Prescription pricing seems to be a racket in which one person may pay $1 while another pays 10 times that. So consumers are wary. That's a reasonable reaction to being gouged.

John jacob said...

Ya know.... this may be true about GoodRX but more than 79% of PharmDs make more than $120k with the average being around 3x the avg US household of 5 people at $150k plus. I know more pharmDs that make in the $180k to $240k range a year and quite simply I dont feel bad at ALL.

Stop complaining; do your job; the gen pub has grown to automatically dislike pharmDs bc they have a history of playing victim, making up excuses not to fill (I got chastised for losing a damn antibiotic RX once like Im an antibiotic addict ohhhh noooo!!!! Lmao)

Treat people better. Enjoy that Jaguar you have double parked and your half a million dollar home.

Get a grip on reality.

Anonymous said...

Just from reading poor grammar and spelling in the comments from some of the "pharmacists" here, I have to assume some are lying about being a pharmacist or I've wrongly assumed they have to be more intelligent to pass a pharmacy program.

What I'm getting from article is that the opinion of the pharmacist is GoodRx saves money, but it sure is inconvenient and time consuming so the consumer should stop being so selfish and just pay the exorbitant mark up so the cashier can quickly get to the next customer.

I work in the healthcare field where I provide direct patient care and also do a lot of work on the medical billing side. You are right. It does take precious time away to have to rebill something. It does slow you down and increase your work load. It can make you grit your teeth, sigh, and roll your eyes. You can become frustrated at having to rework something you've already done. But you do it anyway. You do it because priority #1 is the patient. You do it because doing so helps people afford necessary care. You should do it in your case because it can make the difference between someone being able to afford a medication that could keep them alive or having to go without. You minimize the savings a person can experience by calling it "a few bucks." I'm sure you know that calling a few bucks is completely untrue, just read some of the savings people have experienced in the comments. I hear similar stories of very large savings all the time.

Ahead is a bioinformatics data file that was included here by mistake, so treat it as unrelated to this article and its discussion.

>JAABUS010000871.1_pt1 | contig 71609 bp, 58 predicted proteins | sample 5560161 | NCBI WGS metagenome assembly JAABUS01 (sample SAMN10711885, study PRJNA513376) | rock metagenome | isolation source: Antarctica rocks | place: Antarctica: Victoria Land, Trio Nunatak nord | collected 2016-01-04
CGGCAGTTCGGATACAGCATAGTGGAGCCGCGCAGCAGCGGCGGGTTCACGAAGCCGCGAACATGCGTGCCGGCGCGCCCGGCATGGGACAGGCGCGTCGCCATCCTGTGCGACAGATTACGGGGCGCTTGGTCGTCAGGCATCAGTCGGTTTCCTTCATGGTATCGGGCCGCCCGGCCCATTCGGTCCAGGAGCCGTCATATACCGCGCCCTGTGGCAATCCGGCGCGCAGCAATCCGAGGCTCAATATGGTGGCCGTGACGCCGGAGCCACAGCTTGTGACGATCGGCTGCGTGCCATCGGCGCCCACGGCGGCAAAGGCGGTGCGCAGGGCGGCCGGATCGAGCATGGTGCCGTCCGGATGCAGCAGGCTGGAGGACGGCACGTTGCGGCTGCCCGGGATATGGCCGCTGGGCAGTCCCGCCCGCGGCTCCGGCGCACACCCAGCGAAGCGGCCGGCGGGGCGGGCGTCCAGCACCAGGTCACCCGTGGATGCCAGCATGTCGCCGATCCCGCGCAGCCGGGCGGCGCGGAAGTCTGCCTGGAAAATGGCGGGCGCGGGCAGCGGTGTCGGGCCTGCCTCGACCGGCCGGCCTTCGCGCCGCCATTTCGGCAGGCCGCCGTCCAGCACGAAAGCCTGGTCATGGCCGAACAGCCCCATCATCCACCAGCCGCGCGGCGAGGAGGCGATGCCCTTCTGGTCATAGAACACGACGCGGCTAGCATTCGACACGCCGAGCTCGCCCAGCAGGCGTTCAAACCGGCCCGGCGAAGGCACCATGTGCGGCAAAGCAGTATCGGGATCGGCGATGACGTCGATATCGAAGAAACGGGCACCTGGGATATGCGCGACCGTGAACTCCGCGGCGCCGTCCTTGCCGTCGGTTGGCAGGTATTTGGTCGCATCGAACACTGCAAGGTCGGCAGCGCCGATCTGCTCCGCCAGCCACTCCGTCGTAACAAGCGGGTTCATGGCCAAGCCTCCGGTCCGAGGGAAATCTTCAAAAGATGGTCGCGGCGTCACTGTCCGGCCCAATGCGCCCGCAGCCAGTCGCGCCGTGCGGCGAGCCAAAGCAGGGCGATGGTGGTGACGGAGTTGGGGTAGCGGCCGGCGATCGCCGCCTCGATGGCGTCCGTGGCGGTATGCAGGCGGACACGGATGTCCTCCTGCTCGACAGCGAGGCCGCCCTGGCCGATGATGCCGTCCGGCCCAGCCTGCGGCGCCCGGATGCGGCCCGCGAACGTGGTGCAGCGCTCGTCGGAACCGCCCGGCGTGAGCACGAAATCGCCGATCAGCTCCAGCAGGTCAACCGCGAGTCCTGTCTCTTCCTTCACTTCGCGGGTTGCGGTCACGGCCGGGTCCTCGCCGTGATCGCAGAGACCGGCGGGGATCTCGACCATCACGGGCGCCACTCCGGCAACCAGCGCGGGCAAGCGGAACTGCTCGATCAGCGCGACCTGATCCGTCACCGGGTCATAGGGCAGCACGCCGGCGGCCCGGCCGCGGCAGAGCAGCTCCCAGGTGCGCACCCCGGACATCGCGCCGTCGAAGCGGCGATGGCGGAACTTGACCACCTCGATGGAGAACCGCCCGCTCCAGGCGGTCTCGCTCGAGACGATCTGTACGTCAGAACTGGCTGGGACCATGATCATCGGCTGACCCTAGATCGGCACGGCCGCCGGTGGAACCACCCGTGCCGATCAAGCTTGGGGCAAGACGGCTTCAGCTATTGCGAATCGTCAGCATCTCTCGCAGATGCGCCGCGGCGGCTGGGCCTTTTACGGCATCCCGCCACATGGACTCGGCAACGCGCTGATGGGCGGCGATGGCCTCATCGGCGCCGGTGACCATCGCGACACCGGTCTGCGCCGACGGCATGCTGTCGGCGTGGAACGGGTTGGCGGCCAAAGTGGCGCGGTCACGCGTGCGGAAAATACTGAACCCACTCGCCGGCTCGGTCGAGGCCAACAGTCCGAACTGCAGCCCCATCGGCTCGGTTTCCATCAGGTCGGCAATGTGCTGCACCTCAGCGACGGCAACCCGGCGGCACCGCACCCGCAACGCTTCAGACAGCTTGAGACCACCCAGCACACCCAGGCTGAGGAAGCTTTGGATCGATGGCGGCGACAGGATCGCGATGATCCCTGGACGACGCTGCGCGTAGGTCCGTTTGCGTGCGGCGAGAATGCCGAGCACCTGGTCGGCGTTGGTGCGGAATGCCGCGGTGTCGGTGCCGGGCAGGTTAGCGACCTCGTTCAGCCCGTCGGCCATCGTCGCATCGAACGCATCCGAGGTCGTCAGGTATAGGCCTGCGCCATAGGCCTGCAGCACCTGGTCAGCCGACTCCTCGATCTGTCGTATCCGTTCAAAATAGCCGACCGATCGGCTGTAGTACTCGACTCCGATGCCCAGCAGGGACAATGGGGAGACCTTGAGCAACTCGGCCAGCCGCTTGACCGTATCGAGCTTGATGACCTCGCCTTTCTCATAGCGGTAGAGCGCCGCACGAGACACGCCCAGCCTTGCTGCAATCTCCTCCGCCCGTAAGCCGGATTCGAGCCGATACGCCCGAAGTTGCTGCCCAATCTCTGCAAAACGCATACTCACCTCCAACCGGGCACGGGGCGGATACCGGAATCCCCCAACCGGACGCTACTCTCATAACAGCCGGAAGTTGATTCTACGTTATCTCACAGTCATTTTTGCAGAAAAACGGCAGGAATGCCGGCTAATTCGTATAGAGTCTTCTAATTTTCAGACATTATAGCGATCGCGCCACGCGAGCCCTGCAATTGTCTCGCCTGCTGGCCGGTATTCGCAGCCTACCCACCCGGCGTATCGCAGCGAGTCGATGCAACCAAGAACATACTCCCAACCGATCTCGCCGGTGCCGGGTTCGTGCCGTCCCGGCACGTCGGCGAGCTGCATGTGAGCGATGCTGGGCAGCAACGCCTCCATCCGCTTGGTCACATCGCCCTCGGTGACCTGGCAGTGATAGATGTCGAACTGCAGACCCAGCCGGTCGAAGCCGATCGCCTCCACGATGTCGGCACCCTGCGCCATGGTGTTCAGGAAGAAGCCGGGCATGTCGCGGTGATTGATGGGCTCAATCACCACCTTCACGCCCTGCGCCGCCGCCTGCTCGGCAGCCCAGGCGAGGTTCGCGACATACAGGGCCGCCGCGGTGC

You speak about it taking precious time away from the pharmacy. How about changing the process at the register? How about asking the right questions when you receive an rx to fill to anticipate and avoid such a delay? There are many other solutions to the problem than just your expectation that people pay whatever ridiculous charge you ask so you can simply say "Next!"
I have a great respect for those who chose to go into the field of pharmacy and most that I know make six figures, the highest in big box retail. I'm sorry that you feel taking the extra time to help someone afford their medicine and also afford to eat is taking away your precious time and "destroying the professionalism of Pharmacy," but you should have to earn that six figure income, so suck it up. Feeling overworked, stressed, and underappreciated? Welcome to working in healthcare. Didn't anyone tell you?

Pharmacy should be about the trust patients have in the pharmacist and dedication to care and accuracy the pharmacist has in their job. Helping to make medication accessible I would think should another cause of the pharmacist, and yet you almost seem to threaten that by using a GoldRx card and delaying the cashier, one is causing you potentially make a "dangerous" error in the medication you provide for their child. Completely unprofessional! I agree the professionalism of Pharmacy has been destroyed, but I hardly think GoodRx is to blame for it.

pugs1123 said...